There is a scattered collection of dwellings; some of the homes, small wooden houses in the main, many built around old railway coaches (see picture bottom right), are owned and occupied by fishermen. See Plan of Dungeness Estate

Some are occupied by people trying to escape the pressured outside world. The shack-like properties have a high value on the property. Perhaps the most famous house is Prospect Cottage, formerly owned by the late artist and film director Derek Jarman.


The Landscape of Dungeness
The Lanscape of Dungeness

Dungeness is an important ecological site with flora and fauna unique to its shingle , which encompasses a RSPB reserve and is home to 600 species of plants, which is a third of all plants found in the UK. The site represents the most diverse and extensive example of stable vegetated shingle in Europe.

It is also one of the best places in Britain to find insects such as moths, bees and beetles, and spiders; many of these are very rare, some found nowhere else in Britain. The short-haired bumblebee, Bombus subterraneus, was last found in the UK in 1988, but has survived in New Zealand after being shipped there more than 100 years ago. It is to be reintroduced at Dungeness.

The flooded gravel pits on Denge Beach, both brackish and fresh water, provide an important refuge for many migratory and coastal bird species. The RSPB has a bird sanctuary there and every year thousands of bird watchers descend on the peninsula to catch a glimpse of a rare bird from the bird observatory.


Stoats Playing at Dungeness
Stoats Playing at Dungeness

Nick Levinson describes Dungeness:

"Dungeness is a big attraction to visitors,artists, photographers, fishermen, walkers and consumers of sea food. It is a peculiar place, quite different from the lush inland pastures as it is composed of the largest shingle beach in Europe, a peninsular built-up over about six thousand years by the sea. Despite being one of the driest parts of the United Kingdom, it is a haven for wild flowers and birds. The Southern tip has a curious colony of black tarred fishermen‟s huts and winching equipment for hauling their boats up on the beach and the strange little dwellings, often incorporating old railway carriages, erected before the days of planning permission."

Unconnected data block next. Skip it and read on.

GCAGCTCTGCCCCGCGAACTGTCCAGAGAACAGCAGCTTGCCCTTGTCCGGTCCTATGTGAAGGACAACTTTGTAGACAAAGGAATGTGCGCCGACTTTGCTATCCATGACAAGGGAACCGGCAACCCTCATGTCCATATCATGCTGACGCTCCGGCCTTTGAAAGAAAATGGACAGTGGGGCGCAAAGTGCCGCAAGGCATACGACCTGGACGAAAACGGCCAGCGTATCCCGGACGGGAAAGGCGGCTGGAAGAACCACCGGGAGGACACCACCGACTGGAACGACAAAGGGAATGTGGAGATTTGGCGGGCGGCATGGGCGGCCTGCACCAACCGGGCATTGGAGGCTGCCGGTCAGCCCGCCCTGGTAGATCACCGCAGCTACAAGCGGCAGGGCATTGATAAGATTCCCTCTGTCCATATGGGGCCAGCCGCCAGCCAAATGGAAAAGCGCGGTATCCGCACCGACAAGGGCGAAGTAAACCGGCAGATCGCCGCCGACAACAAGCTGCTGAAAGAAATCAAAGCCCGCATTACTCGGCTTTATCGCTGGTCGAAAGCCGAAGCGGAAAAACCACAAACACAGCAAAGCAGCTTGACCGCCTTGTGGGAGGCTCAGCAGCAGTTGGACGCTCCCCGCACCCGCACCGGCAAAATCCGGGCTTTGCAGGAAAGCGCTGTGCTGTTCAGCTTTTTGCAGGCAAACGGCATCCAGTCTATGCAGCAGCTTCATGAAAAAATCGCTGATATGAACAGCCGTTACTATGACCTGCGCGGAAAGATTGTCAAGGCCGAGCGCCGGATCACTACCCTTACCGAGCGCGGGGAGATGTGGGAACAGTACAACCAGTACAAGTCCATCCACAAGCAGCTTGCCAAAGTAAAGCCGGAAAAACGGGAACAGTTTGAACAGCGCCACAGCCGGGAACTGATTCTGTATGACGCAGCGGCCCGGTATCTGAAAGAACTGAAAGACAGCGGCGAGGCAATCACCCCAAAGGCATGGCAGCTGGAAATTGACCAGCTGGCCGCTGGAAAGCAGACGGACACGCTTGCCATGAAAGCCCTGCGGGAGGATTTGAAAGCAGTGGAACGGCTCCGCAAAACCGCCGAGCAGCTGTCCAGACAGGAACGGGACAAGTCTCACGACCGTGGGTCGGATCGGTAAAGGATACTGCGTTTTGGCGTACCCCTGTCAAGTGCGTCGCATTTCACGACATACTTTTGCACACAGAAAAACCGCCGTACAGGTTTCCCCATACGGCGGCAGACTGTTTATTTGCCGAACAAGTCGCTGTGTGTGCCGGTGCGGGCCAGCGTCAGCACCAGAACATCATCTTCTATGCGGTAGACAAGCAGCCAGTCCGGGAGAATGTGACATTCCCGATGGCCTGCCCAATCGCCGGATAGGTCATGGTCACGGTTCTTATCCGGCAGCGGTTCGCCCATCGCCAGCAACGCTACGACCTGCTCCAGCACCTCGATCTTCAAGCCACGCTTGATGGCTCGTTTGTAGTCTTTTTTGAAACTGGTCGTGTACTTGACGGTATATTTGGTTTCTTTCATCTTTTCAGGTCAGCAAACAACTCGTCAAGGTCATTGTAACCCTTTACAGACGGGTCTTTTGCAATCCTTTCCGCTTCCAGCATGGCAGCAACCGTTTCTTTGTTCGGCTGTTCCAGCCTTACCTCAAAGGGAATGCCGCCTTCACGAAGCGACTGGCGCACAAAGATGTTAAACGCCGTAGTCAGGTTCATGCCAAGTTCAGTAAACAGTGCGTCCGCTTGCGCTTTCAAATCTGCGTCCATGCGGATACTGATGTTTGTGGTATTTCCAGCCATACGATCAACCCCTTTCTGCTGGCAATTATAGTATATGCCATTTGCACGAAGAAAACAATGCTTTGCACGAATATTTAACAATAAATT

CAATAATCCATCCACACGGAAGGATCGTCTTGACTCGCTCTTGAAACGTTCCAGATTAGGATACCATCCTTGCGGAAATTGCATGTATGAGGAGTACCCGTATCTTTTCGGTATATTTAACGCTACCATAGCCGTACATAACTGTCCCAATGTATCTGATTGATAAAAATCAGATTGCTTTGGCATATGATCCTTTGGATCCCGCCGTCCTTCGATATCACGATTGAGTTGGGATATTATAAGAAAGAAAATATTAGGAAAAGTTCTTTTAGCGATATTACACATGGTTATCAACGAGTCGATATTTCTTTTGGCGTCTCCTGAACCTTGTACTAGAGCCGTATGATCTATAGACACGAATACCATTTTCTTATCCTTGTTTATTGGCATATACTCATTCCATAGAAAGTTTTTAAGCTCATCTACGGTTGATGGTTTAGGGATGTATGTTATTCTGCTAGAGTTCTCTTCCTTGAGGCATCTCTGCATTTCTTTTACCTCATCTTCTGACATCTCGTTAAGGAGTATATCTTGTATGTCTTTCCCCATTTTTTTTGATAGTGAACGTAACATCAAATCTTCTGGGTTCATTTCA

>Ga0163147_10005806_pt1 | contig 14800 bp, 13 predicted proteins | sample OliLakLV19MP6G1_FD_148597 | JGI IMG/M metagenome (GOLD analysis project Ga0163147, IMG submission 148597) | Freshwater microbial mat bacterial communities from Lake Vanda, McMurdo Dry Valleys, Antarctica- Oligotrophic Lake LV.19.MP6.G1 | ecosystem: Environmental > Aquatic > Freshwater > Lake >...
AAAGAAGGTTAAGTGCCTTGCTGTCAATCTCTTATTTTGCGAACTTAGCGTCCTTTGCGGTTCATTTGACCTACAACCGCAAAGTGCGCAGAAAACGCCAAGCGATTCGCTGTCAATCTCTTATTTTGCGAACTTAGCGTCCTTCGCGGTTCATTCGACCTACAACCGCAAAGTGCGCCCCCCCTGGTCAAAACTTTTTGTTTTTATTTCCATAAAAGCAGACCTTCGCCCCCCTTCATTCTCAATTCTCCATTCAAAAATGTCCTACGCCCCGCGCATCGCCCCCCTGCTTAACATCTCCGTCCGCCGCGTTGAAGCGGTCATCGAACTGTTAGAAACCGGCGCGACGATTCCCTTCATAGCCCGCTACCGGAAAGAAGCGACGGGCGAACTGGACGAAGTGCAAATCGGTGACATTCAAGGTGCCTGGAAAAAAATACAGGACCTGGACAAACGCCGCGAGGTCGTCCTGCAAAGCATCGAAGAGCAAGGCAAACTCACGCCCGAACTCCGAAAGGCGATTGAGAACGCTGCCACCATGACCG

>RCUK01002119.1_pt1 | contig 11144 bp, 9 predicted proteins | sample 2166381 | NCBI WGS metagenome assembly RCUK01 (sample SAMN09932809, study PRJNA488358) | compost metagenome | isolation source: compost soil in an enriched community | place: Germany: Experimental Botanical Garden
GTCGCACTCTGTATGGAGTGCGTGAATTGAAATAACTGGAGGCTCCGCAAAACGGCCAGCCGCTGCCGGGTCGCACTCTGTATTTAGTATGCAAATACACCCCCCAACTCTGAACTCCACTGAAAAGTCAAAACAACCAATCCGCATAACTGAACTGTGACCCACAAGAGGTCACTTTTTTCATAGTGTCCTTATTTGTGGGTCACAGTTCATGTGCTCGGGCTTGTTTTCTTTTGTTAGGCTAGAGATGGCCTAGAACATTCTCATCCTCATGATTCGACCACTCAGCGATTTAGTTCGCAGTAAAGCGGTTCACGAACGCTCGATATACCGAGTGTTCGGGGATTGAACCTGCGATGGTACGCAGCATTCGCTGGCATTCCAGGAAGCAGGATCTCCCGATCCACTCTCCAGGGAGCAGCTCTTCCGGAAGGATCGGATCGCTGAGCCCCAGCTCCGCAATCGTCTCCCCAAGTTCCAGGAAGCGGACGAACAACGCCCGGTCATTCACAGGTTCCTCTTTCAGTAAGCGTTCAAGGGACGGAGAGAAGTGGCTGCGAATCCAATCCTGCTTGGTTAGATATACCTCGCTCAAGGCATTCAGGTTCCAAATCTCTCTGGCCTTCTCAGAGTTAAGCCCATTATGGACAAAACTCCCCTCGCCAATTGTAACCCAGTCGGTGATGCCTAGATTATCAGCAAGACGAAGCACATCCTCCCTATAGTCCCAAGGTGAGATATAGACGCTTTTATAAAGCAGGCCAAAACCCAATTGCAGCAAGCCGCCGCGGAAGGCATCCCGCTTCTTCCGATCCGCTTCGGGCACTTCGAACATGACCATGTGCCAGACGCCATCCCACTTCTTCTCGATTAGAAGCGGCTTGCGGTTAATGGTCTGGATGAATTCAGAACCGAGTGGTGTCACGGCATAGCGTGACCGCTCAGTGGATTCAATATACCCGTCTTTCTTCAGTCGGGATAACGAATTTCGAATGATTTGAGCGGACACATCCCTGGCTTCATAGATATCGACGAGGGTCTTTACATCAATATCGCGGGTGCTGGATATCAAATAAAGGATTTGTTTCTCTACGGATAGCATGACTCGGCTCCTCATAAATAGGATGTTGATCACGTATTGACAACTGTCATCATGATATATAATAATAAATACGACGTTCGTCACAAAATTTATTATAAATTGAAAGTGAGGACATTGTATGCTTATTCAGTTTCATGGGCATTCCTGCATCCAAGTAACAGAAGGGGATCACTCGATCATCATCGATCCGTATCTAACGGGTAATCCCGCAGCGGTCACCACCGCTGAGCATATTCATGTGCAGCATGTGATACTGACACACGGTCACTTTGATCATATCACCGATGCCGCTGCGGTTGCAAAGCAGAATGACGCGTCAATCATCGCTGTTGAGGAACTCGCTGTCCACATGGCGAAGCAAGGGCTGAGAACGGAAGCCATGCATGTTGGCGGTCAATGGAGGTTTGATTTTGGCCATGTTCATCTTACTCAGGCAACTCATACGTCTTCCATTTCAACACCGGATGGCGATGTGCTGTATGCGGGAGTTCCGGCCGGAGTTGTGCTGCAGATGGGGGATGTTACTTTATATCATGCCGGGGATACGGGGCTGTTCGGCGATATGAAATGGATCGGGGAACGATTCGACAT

One of the most remarkable features of the site is an area known as 'the patch' or, by anglers, as 'the boil'. The waste hot water and sewage from the Dungeness nuclear power stations are pumped into the sea through two outfall pipes, enriching the biological productivity of the sea bed and attracting seabirds from miles around.

 

Dungeness Redoubt today
Dungeness Redoubt today
(with the old Coastguard cottages within its boundary)

The flooded gravel pits on Denge Beach, both brackish and fresh water, provide an important refuge for many migratory and coastal bird species. The RSPB has a bird sanctuary there and every year thousands of bird watchers descend on the peninsula to catch a glimpse of a rare bird from the bird observatory.

One of the most remarkable features of the site is an area known as 'the patch' or, by anglers, as 'the boil'. The waste hot water and sewage from the Dungeness nuclear power stations are pumped into the sea through two outfall pipes, enriching the biological productivity of the sea bed and attracting seabirds from miles around.

Beach fishing is popular at Dungeness, with the area being a nationally recognised cod fishing venue in the winter. To find the best places beach fish at Dungeness, please see the Lydd, Dungeness, Lydd-on-Sea & Greatstone leaflet. The RNLI has one of its all weather lifeboats stationed at Dungeness.